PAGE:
To mark the Huddersfield Examiner reaching the 50,000 edition milestone on Wednesday 9 August we are running a series of nostalgia features. Today we remember how the Examiner reported the chilling murders carried out by the Yorkshire Ripper
Beneath the chilling headline ‘Maniac killer strikes in town’ the Examiner reported in February 1978 on the murder of Helen Rytka.
Reporter Neil Atkinson wrote: “The Ripper - sadistic killer of five Yorkshire women - has claimed a victim in Huddersfield.”
The victim was 18, had been working as a prostitute and was reported missing by her identical twin sister, Rita.
Helen’s body was found off Great Northern Street, behind Garrards timber yard.
“As Murder Squad detectives began their painstaking work to try to trap the brutal killer, a senior officer gave a warning to the town’s other prostitutes,” the report stated.
George Oldfield, head of West Yorkshire CID, said: “I can only urge them, as I have in the past, to be careful if they have to go out. Keep your eyes open and let us know at once if you see anything suspicious.”
Mr Oldfield revealed that Helen had lived in Huddersfield for only two months. She and her sister had been living in a flat in Elmwood Avenue, Highfields.
The detective said Helen was seen to climb into a blue saloon car, driven by a white man aged about 35, and of smart appearance.
He added: “I cannot discount the possibility that the man we are looking for is the one responsible for other similar attacks on women in West Yorkshire over the past two-and-a-half years. There are certain indications that it could be linked.”
The article continued: “Today more than eighty police officers were involved in the inquiry, and a Murder Control room was set up in Huddersfield.
“Experts were at the site where the body was found, and they have begun an intensive search of the area.
"The area is notorious for the activities of prostitutes, and police admitted that it was the town’s red-light district.”
Several more women were killed before Helen’s killer was identified as Bradford lorry driver Peter Sutcliffe - who had been interviewed nine times by police during the murder hunt.
On January 6 1981 we reported that Sutcliffe, 35, had faced court charged with the murder of 20-year-old student Jacqueline Hill in Leeds. Eighty reporters attended Dewsbury magistrates court to hear the six-minute court hearing.
Outside the court a crowd of around 1,000 people had gathered.
“Men and women screamed obscenities as the defendant was led into the court rooms,” we reported. “One group stood with a makeshift noose and a placard demanding the death penalty.”
In a separate piece headlined ‘The man with the right to smile’ we pictured a smiling George Oldfield, the Grange Moor detective who had worked 16-hour days on the Ripper inquiry.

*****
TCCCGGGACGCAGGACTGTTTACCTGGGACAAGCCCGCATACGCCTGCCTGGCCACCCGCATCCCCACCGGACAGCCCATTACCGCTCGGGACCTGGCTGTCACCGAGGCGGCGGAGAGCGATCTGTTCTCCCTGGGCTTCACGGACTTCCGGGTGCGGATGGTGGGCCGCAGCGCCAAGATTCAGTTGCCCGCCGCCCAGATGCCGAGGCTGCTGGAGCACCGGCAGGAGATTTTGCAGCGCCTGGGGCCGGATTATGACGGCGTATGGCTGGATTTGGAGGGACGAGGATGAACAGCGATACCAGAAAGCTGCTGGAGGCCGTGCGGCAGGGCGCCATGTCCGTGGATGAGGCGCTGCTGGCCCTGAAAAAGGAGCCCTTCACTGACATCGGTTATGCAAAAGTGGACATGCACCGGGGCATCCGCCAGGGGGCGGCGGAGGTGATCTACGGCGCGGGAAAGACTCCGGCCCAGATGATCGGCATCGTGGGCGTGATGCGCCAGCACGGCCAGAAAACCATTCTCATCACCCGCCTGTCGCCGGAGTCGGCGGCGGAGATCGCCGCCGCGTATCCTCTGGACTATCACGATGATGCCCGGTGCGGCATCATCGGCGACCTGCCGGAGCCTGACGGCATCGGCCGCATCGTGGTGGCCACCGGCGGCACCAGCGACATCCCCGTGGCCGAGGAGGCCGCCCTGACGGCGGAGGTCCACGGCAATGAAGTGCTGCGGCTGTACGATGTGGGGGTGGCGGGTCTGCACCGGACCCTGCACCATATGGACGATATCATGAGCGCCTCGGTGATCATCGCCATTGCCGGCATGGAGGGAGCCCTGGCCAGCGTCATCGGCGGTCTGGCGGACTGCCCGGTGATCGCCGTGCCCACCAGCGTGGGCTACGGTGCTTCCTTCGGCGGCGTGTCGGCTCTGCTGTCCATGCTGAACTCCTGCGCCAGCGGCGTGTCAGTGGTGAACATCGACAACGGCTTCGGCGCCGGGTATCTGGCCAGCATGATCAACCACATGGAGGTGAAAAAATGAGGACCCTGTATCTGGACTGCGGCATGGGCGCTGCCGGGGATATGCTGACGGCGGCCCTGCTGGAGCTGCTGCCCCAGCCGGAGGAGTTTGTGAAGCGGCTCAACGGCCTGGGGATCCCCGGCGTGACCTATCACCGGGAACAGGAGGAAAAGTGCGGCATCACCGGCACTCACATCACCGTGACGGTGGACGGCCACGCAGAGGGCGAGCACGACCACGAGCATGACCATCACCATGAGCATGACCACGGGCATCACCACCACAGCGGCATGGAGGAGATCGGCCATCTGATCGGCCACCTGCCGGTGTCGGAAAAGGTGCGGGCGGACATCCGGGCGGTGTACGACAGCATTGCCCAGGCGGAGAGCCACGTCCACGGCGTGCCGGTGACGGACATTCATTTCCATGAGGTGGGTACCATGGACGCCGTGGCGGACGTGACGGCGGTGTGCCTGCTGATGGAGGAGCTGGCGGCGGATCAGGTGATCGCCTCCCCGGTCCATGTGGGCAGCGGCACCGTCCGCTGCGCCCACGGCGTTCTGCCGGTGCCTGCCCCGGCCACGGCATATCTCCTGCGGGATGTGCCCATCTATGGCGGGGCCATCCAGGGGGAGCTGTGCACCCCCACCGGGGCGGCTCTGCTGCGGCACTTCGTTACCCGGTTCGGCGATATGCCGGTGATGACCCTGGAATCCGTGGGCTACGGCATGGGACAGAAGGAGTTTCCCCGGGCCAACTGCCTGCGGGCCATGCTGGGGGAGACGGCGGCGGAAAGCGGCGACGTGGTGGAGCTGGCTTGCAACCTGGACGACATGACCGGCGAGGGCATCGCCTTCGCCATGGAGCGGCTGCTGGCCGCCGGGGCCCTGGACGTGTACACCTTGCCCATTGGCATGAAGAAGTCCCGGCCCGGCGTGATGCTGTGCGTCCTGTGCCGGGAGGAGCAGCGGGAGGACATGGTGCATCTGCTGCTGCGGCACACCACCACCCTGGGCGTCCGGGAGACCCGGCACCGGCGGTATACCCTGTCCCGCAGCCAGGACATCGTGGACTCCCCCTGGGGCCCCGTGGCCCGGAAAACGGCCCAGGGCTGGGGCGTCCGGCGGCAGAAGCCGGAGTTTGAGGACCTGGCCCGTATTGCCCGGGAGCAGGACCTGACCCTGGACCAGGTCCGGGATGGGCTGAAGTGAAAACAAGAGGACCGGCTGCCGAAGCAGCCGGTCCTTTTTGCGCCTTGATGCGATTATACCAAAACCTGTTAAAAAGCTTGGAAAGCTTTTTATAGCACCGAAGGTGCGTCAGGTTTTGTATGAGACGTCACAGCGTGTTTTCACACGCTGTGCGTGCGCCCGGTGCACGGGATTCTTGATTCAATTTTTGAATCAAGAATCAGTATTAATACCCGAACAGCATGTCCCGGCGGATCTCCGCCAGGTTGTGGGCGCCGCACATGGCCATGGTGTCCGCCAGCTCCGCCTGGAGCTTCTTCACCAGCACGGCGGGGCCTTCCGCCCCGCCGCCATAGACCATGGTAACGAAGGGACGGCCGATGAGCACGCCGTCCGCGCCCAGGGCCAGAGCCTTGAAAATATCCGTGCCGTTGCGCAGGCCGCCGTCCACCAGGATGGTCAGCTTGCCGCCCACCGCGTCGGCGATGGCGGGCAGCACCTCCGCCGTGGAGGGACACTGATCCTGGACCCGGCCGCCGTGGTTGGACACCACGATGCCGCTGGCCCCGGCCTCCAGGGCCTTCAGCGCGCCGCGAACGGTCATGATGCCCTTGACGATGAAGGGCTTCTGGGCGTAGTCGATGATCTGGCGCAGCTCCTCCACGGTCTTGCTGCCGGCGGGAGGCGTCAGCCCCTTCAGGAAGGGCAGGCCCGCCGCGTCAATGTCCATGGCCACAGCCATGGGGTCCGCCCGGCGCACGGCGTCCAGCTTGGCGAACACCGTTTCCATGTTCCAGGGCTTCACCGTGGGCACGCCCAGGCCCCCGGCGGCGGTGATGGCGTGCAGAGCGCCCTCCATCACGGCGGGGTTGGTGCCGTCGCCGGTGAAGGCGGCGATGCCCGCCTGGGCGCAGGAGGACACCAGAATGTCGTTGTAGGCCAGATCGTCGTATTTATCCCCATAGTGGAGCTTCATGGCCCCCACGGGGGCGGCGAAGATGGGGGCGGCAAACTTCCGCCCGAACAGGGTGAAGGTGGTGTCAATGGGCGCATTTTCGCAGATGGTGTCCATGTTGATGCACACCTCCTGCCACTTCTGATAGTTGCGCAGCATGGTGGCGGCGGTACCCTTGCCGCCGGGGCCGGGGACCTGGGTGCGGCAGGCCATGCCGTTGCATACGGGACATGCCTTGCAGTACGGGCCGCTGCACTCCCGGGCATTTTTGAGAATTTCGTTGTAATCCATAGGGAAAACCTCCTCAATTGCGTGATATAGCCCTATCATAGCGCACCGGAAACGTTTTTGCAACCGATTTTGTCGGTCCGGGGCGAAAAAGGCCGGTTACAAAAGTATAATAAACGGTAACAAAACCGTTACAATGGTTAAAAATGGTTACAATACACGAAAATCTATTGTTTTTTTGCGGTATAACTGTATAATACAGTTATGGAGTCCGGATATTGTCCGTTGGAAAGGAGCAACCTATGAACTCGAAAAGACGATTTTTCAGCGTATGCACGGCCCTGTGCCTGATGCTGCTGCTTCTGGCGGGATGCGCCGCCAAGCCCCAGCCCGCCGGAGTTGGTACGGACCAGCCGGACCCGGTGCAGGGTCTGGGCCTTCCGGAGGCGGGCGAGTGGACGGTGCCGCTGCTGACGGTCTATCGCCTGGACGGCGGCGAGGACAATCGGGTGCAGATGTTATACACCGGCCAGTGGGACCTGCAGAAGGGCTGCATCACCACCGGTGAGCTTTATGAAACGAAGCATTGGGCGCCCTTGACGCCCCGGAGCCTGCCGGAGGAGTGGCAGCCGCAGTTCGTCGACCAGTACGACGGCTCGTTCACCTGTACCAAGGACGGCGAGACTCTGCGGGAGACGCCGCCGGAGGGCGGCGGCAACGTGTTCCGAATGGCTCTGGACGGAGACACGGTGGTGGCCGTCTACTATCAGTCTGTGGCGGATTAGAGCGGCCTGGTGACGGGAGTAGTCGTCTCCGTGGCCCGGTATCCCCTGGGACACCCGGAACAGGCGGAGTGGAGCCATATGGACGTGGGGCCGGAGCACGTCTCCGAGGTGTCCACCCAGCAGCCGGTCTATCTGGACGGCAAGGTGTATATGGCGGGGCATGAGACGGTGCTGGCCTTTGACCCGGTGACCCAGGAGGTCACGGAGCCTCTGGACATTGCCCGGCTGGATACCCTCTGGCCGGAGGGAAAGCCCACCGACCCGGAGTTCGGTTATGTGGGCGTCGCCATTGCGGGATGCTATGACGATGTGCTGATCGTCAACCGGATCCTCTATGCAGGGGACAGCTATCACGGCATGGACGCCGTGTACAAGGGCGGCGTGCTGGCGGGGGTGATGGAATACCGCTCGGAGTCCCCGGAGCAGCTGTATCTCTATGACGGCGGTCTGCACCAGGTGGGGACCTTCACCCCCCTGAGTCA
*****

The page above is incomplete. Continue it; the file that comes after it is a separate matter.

Sutcliffe was found guilty in May 1981 of murdering 13 women and jailed for life. The judge described him as “an unusually dangerous man”.
In 1966 the Examiner reported on the trial of Ian Brady and Myra Hindley in the notorious ‘Bodies on the Moors’ murders.
At the end of the 14-day trial, a jury found both guilty of the murders of Edward Evans and Lesley Ann Downey and Brady alone guilty of the murder of John Kilbride.
Our report of May 7 1966 said: “The Judge told Brady: ‘These were three calculated, cruel, cold-blooded murders, and in your case, I pass the only sentence which the law now allows.’”
He told Hindley: “You have been found guilty of two equally horrible murders.”
“Hindley swayed forward a little and closed her eyes when sentenced,” the Examiner reported.
Twenty years later, in December 1986, Hindley was taken from Cookham Wood Prison in Kent to desolate Saddleworth Moor to help find the bodies of the missing children.
A report in the Examiner said: “The killer was flown to the snow-lashed moor by police helicopter as armed police sealed off all roads leading to the area.
“The helicopter...landed on the main A635 Holmfirth to Greenfield Road near the border between Yorkshire and Lancashire, and a convoy of police vehicles then drove further on to the moor.
“Hindley was being taken to an area stretching for hundreds of yards on either side of the road, where police have been searching for the bodies of the missing children for the past three weeks.”
We reported that police sealed off two roads leading up to the remote moorland. Roadblocks were set up outside the Ford Inn and the Huntsman Inn on the A635, and in Wessenden Head Road, Meltham. Similar roadblocks were erected on the A635 on the Lancashire side of the moor.
Photographers who tried to walk across the moor at the Isle of Skye were caught by police and escorted back to the main road.
The report added: “Home Office minister Mr David Mellor said this morning that the decision to allow Hindley to return to the moor was taken after a request from the police.”
The hunt for the bodies of Pauline Reade and Keith Bennett was being led by Det Chief Supt Peter Topping.
Later, the hunt for the bodies shifted to the Wessenden Moors at Meltham.
On July 1 1987, after more than 100 days of searching, police found the body of Pauline Reade buried three feet below the surface, around 100 yards from the place where the body of Lesley Ann Downey had been found.
Police called off the search in August 1987 despite not having found Keith Bennett’s body. His body has yet to be found.
Hindley died in 2002, aged 60. Brady died, aged 79, in Ashworth Hospital on May 15 this year.